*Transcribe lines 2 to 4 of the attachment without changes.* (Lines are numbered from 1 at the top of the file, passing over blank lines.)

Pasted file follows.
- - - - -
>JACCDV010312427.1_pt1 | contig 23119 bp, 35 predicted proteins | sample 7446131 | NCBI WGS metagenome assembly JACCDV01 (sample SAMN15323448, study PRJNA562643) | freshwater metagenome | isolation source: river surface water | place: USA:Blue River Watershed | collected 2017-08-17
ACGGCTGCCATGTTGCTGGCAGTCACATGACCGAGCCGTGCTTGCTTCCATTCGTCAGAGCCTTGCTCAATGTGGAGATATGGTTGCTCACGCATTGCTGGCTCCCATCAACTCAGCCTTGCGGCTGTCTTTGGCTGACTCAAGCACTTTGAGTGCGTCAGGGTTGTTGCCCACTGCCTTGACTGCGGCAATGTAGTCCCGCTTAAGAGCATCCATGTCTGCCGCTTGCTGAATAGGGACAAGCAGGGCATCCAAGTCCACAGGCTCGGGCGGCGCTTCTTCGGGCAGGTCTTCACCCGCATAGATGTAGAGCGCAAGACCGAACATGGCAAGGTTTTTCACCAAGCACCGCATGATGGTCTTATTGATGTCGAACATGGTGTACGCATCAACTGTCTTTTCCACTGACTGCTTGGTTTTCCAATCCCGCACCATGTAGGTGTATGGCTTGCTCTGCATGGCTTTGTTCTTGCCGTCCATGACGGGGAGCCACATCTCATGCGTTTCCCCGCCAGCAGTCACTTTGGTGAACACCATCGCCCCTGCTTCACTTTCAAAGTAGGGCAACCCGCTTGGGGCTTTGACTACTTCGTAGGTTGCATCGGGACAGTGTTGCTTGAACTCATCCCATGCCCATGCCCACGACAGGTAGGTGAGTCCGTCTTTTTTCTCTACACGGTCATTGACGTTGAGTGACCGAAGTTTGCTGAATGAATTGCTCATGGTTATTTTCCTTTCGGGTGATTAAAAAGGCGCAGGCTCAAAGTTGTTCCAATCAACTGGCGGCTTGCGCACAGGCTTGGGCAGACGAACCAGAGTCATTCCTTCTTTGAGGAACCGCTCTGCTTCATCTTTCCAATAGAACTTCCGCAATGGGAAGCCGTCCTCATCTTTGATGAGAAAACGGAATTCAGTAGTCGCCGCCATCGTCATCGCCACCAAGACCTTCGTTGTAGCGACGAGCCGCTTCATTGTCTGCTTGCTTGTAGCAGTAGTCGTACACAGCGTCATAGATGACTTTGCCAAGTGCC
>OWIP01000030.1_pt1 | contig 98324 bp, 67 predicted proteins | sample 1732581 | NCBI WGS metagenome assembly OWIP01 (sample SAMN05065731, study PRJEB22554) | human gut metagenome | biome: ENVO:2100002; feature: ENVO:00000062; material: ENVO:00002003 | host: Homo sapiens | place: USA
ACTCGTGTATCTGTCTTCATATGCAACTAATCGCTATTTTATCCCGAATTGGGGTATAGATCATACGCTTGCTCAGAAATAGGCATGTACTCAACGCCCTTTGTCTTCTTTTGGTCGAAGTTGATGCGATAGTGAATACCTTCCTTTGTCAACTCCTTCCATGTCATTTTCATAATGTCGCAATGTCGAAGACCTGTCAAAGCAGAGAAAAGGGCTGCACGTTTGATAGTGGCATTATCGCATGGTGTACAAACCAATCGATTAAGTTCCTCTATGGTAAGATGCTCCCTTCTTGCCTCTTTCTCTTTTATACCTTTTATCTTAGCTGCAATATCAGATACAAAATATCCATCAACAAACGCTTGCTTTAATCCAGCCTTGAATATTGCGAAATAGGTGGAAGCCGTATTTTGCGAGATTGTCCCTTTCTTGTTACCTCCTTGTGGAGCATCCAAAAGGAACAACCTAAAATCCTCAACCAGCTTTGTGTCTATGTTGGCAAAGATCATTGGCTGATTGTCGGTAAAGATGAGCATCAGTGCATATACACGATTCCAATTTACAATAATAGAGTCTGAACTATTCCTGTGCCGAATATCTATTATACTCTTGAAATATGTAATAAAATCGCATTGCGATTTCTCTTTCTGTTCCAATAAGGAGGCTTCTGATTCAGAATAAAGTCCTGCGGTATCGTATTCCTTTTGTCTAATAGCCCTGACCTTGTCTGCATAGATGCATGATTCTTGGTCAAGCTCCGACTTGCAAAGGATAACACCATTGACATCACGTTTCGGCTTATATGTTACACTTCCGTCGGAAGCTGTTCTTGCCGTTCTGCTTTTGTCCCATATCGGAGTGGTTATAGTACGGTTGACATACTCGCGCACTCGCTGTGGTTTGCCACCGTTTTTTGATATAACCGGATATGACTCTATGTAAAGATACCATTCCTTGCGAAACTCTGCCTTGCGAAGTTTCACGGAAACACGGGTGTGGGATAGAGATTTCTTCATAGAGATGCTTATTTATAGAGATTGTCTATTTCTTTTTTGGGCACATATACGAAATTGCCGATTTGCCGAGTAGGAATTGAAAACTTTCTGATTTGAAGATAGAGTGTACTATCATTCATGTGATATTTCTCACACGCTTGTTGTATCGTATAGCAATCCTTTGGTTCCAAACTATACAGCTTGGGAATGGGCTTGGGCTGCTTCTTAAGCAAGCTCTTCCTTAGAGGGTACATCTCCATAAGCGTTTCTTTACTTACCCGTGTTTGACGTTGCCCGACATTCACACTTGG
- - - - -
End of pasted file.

ACGGCTGCCATGTTGCTGGCAGTCACATGACCGAGCCGTGCTTGCTTCCATTCGTCAGAGCCTTGCTCAATGTGGAGATATGGTTGCTCACGCATTGCTGGCTCCCATCAACTCAGCCTTGCGGCTGTCTTTGGCTGACTCAAGCACTTTGAGTGCGTCAGGGTTGTTGCCCACTGCCTTGACTGCGGCAATGTAGTCCCGCTTAAGAGCATCCATGTCTGCCGCTTGCTGAATAGGGACAAGCAGGGCATCCAAGTCCACAGGCTCGGGCGGCGCTTCTTCGGGCAGGTCTTCACCCGCATAGATGTAGAGCGCAAGACCGAACATGGCAAGGTTTTTCACCAAGCACCGCATGATGGTCTTATTGATGTCGAACATGGTGTACGCATCAACTGTCTTTTCCACTGACTGCTTGGTTTTCCAATCCCGCACCATGTAGGTGTATGGCTTGCTCTGCATGGCTTTGTTCTTGCCGTCCATGACGGGGAGCCACATCTCATGCGTTTCCCCGCCAGCAGTCACTTTGGTGAACACCATCGCCCCTGCTTCACTTTCAAAGTAGGGCAACCCGCTTGGGGCTTTGACTACTTCGTAGGTTGCATCGGGACAGTGTTGCTTGAACTCATCCCATGCCCATGCCCACGACAGGTAGGTGAGTCCGTCTTTTTTCTCTACACGGTCATTGACGTTGAGTGACCGAAGTTTGCTGAATGAATTGCTCATGGTTATTTTCCTTTCGGGTGATTAAAAAGGCGCAGGCTCAAAGTTGTTCCAATCAACTGGCGGCTTGCGCACAGGCTTGGGCAGACGAACCAGAGTCATTCCTTCTTTGAGGAACCGCTCTGCTTCATCTTTCCAATAGAACTTCCGCAATGGGAAGCCGTCCTCATCTTTGATGAGAAAACGGAATTCAGTAGTCGCCGCCATCGTCATCGCCACCAAGACCTTCGTTGTAGCGACGAGCCGCTTCATTGTCTGCTTGCTTGTAGCAGTAGTCGTACACAGCGTCATAGATGACTTTGCCAAGTGCC
>OWIP01000030.1_pt1 | contig 98324 bp, 67 predicted proteins | sample 1732581 | NCBI WGS metagenome assembly OWIP01 (sample SAMN05065731, study PRJEB22554) | human gut metagenome | biome: ENVO:2100002; feature: ENVO:00000062; material: ENVO:00002003 | host: Homo sapiens | place: USA
ACTCGTGTATCTGTCTTCATATGCAACTAATCGCTATTTTATCCCGAATTGGGGTATAGATCATACGCTTGCTCAGAAATAGGCATGTACTCAACGCCCTTTGTCTTCTTTTGGTCGAAGTTGATGCGATAGTGAATACCTTCCTTTGTCAACTCCTTCCATGTCATTTTCATAATGTCGCAATGTCGAAGACCTGTCAAAGCAGAGAAAAGGGCTGCACGTTTGATAGTGGCATTATCGCATGGTGTACAAACCAATCGATTAAGTTCCTCTATGGTAAGATGCTCCCTTCTTGCCTCTTTCTCTTTTATACCTTTTATCTTAGCTGCAATATCAGATACAAAATATCCATCAACAAACGCTTGCTTTAATCCAGCCTTGAATATTGCGAAATAGGTGGAAGCCGTATTTTGCGAGATTGTCCCTTTCTTGTTACCTCCTTGTGGAGCATCCAAAAGGAACAACCTAAAATCCTCAACCAGCTTTGTGTCTATGTTGGCAAAGATCATTGGCTGATTGTCGGTAAAGATGAGCATCAGTGCATATACACGATTCCAATTTACAATAATAGAGTCTGAACTATTCCTGTGCCGAATATCTATTATACTCTTGAAATATGTAATAAAATCGCATTGCGATTTCTCTTTCTGTTCCAATAAGGAGGCTTCTGATTCAGAATAAAGTCCTGCGGTATCGTATTCCTTTTGTCTAATAGCCCTGACCTTGTCTGCATAGATGCATGATTCTTGGTCAAGCTCCGACTTGCAAAGGATAACACCATTGACATCACGTTTCGGCTTATATGTTACACTTCCGTCGGAAGCTGTTCTTGCCGTTCTGCTTTTGTCCCATATCGGAGTGGTTATAGTACGGTTGACATACTCGCGCACTCGCTGTGGTTTGCCACCGTTTTTTGATATAACCGGATATGACTCTATGTAAAGATACCATTCCTTGCGAAACTCTGCCTTGCGAAGTTTCACGGAAACACGGGTGTGGGATAGAGATTTCTTCATAGAGATGCTTATTTATAGAGATTGTCTATTTCTTTTTTGGGCACATATACGAAATTGCCGATTTGCCGAGTAGGAATTGAAAACTTTCTGATTTGAAGATAGAGTGTACTATCATTCATGTGATATTTCTCACACGCTTGTTGTATCGTATAGCAATCCTTTGGTTCCAAACTATACAGCTTGGGAATGGGCTTGGGCTGCTTCTTAAGCAAGCTCTTCCTTAGAGGGTACATCTCCATAAGCGTTTCTTTACTTACCCGTGTTTGACGTTGCCCGACATTCACACTTGG